Having just watched the final episode of Keeping Faith on BBC Wales, I’m asking myself: Is this a golden age for Welsh television drama? Hinterland was critically-acclaimed. Bang featured in the national press. Gwaith/Cartref continues to be a marker for quality Welsh-language drama. Parch has just entered its third series. And Craith will be broadcast in the English language later this year as Hidden. It appears that one cannot move for drama made in Wales. And it’s about time too. Gone are the days when S4C was presumed to be solely for first-language Welsh speakers. Once, BBC Wales-backed dramas were so few and far between that their broadcast almost felt like a national event. Now, subtitles are no longer a barrier, in large part thanks to the phenomenal success of The Killing. Meanwhile, BBC Wales will be following up Keeping Faith with Hidden later this year.
Of course, quantity does not automatically mean quality. However, in the case of the above, quality most certainly matches the output. In terms of Keeping Faith, this has not only been reflected in its incredible cast of Welsh actors but in the gripping storyline and its atmospheric soundtrack. So, if you haven’t managed to catch it yet, here are three reasons why you should log onto BBC iPlayer and download the series:
Fans of Torchwood and Broadchurch will already know the brilliance of Eve Myles. Personally, I’ve run out of superlatives to describe her acting skills. Here, she plays the lead character Faith, wife to Evan (Bradley Freegard), mother to three children, and a lawyer in her husband’s family firm. One Wednesday morning, her life is turned upside-down when Evan leaves home and disappears without trace. Over the course of the next eight episodes, we see this strong, no-nonsense woman face the most challenging emotional, professional and personal pressures of her life. In doing so, Myles produces a character of incredible complexity with seeming simplicity. She manages to wholly embody her character and, as such, Faith’s every expression is drenched in meaning. There is a moment in episode two, for instance, when her vacant stare manages to reveal a plethora of internal emotion. We see her frustration, pain, anger, sadness and confusion all packed tightly into that single expression. Only the best actors can convey so much through doing so little. This is not to say that Myles’ natural physicality does not also enhance the strength of her performance. There is a wonderful moment in episode six, in the boardroom of the law firm, where Faith’s frustration and joy is brilliantly conveyed through the movement of Myles. In this same episode, when Faith is in conversation with Gael Reardon (Angeline Bell), Myles moves so quickly from a smile to a frown that it adds a light humour to the serious nature of the circumstances. In so doing, we learn so much about her character. It is these small moments, in which so much is communicated, that make this such a standout performance. She really is one of the best actresses of her generation.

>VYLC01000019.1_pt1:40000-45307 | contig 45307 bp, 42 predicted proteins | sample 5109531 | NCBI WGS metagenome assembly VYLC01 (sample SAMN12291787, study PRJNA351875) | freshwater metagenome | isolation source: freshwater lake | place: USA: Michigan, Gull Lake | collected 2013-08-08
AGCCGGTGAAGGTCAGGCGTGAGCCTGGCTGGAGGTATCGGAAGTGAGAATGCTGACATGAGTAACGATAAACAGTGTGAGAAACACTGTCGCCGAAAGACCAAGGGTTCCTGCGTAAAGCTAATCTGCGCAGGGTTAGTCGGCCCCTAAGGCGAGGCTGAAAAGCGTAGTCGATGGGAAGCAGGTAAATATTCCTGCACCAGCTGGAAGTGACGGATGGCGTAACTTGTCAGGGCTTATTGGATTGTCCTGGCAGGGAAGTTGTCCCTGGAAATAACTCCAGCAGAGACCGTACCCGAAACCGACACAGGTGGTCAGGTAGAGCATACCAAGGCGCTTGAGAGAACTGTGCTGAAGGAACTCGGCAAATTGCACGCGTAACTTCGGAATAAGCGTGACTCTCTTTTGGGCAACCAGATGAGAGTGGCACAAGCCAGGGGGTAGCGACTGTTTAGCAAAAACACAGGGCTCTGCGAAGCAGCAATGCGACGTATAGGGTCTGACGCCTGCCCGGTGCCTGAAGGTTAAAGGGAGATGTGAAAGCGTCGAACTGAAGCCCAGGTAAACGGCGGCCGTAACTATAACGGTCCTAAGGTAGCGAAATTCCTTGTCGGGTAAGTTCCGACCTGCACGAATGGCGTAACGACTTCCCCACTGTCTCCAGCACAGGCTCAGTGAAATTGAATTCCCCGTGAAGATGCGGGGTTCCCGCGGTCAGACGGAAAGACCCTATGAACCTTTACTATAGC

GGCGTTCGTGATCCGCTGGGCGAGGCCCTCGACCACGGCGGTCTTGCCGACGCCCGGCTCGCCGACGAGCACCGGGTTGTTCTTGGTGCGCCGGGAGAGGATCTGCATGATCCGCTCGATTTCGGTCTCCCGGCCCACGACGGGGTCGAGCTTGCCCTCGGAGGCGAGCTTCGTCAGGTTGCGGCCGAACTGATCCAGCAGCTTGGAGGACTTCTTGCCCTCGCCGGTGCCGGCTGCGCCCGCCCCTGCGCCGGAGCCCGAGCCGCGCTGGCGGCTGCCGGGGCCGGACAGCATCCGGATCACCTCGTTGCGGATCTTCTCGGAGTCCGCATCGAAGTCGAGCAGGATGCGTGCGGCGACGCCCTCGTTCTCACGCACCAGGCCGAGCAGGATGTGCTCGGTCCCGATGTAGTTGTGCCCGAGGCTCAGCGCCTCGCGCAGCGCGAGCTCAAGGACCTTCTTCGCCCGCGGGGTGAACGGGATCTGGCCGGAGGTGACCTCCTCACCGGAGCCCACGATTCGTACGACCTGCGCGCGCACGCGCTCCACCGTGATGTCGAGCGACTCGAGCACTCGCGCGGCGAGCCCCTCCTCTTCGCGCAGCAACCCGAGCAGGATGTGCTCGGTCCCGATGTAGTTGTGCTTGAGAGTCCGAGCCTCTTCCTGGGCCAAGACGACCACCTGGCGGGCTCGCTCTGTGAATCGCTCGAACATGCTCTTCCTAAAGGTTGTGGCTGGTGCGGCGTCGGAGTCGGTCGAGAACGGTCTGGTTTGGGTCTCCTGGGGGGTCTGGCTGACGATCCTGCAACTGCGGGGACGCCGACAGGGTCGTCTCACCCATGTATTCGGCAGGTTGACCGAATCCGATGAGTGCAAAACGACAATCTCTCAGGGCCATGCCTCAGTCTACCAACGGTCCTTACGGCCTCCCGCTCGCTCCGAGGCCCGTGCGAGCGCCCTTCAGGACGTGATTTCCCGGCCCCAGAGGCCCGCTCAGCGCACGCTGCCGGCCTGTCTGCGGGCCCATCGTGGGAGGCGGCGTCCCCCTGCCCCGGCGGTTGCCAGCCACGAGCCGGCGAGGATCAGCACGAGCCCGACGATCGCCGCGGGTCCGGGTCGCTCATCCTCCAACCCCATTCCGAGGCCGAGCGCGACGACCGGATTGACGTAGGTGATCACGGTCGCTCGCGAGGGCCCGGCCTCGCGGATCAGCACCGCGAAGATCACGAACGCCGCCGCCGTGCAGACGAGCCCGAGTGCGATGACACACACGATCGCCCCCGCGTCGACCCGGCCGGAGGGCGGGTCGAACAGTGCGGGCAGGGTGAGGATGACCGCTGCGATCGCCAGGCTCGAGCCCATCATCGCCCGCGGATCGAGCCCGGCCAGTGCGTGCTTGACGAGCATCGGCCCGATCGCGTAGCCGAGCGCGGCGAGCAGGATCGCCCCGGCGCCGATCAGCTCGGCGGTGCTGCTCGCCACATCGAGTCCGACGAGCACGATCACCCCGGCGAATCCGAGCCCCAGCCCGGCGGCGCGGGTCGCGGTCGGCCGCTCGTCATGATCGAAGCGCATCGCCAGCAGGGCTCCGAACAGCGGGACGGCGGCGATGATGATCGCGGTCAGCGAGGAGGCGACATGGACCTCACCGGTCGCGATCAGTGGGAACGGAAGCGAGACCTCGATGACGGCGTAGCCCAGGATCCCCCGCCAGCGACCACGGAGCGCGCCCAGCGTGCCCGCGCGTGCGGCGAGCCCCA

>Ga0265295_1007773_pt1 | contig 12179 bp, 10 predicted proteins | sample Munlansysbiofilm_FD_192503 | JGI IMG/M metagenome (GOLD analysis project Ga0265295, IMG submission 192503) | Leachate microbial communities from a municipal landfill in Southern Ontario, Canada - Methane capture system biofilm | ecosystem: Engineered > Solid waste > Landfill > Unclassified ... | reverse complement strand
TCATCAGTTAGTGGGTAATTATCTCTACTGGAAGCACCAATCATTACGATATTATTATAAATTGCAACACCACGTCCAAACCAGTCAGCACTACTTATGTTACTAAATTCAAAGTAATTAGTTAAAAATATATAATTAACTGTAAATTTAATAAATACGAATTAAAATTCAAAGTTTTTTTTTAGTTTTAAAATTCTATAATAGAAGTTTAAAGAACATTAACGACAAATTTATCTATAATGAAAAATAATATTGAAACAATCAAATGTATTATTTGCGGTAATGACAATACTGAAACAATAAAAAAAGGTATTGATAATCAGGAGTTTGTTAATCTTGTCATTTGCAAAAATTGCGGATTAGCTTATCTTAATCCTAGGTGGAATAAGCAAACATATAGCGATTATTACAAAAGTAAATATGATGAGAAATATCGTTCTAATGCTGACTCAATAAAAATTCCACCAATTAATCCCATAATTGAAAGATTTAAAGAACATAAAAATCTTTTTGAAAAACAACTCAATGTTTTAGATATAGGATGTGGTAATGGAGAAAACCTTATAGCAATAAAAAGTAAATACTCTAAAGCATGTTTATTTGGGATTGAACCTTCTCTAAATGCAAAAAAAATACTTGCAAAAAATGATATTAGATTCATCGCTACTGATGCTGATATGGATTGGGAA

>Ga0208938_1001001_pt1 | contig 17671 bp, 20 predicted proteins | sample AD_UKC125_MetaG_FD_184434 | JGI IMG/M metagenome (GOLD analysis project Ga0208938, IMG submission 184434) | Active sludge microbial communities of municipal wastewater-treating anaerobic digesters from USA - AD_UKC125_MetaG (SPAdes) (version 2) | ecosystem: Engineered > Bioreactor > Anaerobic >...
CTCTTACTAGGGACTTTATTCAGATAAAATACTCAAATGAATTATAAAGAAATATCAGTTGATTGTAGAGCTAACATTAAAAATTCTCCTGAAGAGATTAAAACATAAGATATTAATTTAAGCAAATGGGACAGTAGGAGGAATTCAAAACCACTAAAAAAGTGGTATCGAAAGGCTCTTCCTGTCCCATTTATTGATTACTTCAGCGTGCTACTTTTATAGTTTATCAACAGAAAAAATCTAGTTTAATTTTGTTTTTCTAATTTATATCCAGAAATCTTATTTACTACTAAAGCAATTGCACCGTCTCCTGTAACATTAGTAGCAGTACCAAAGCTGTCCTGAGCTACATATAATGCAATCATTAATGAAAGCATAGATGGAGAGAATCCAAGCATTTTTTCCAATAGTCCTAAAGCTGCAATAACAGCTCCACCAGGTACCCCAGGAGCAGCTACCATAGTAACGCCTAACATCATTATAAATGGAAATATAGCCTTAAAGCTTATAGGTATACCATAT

Alongside Eve Myles, the music has got to be the star of this show. It is beautifully constructed, weaving in and out of the series like the ripples of water in the opening titles. Written, composed and performed by Amy Wadge, it is gorgeous in its simplicity and captivating in its tone. It is a bit of a coup to land a woman who has written songs for some of the biggest stars in the music industry (Ed Sheeran and Kacey Musgraves among them). Yet her star quality is surely what elevates this soundtrack to become a powerful narrator within the series. Wadge has clearly spent time with the character of Faith, connecting so deeply with the character’s emotions that at times the music speaks what no dialogue could. As such, it perfectly complements Myles’ performance, even enhancing it at times. Before going out to buy the soundtrack however, I would recommend a listen to the Welsh translation, sung by Ela Hughes. If you like the originals, you will love these Welsh-language versions.
Keeping Faith is first and foremost a drama about family. The mystery of Evan’s disappearance may be the hook, but the central focus is on the family. To this end, Matthew Hall has enabled the series to steer the course of eight episodes without ever overstretching the plot twists or exhausting the narrative threads. It enables us to remain intrigued by the disappearance of Evan whilst giving us a fully formed world of characters all with secrets of their own. As a result, the central mystery becomes laced with other mysteries as the web of family affairs widens. It is not only the marriage of Faith and Evan that is put under the microscope, but those of Tom and Marion (Evan’s parents) and Terry and Bethan (Evan’s sister) too. Add a cast of corrupt police officers, a criminal underworld and a client that has feelings for Faith and there is no shortage of action. All that is left is to give a nod to some of the cast for bringing Hall’s intriguing narrative to life so vividly, among them Mark Lewis Jones (Stella), Aneurin Hughes (Hinterland) and Matthew Gravelle (Broadchurch).
Here’s to a second series of Keeping Faith, and to keeping the production line rolling on quality Welsh drama.
Originally published for Get the Chance on 7th April 2018.
Featured Image (C) BBC